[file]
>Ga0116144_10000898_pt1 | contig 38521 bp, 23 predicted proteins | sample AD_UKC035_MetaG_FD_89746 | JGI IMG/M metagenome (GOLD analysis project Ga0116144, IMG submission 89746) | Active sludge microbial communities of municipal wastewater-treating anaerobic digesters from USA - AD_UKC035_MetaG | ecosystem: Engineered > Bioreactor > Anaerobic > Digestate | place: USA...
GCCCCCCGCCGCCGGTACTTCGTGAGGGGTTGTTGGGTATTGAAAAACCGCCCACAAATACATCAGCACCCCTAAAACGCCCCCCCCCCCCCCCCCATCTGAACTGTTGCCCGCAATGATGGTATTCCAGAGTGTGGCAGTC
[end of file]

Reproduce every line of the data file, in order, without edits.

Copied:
>Ga0116144_10000898_pt1 | contig 38521 bp, 23 predicted proteins | sample AD_UKC035_MetaG_FD_89746 | JGI IMG/M metagenome (GOLD analysis project Ga0116144, IMG submission 89746) | Active sludge microbial communities of municipal wastewater-treating anaerobic digesters from USA - AD_UKC035_MetaG | ecosystem: Engineered > Bioreactor > Anaerobic > Digestate | place: USA...
GCCCCCCGCCGCCGGTACTTCGTGAGGGGTTGTTGGGTATTGAAAAACCGCCCACAAATACATCAGCACCCCTAAAACGCCCCCCCCCCCCCCCCCATCTGAACTGTTGCCCGCAATGATGGTATTCCAGAGTGTGGCAGTC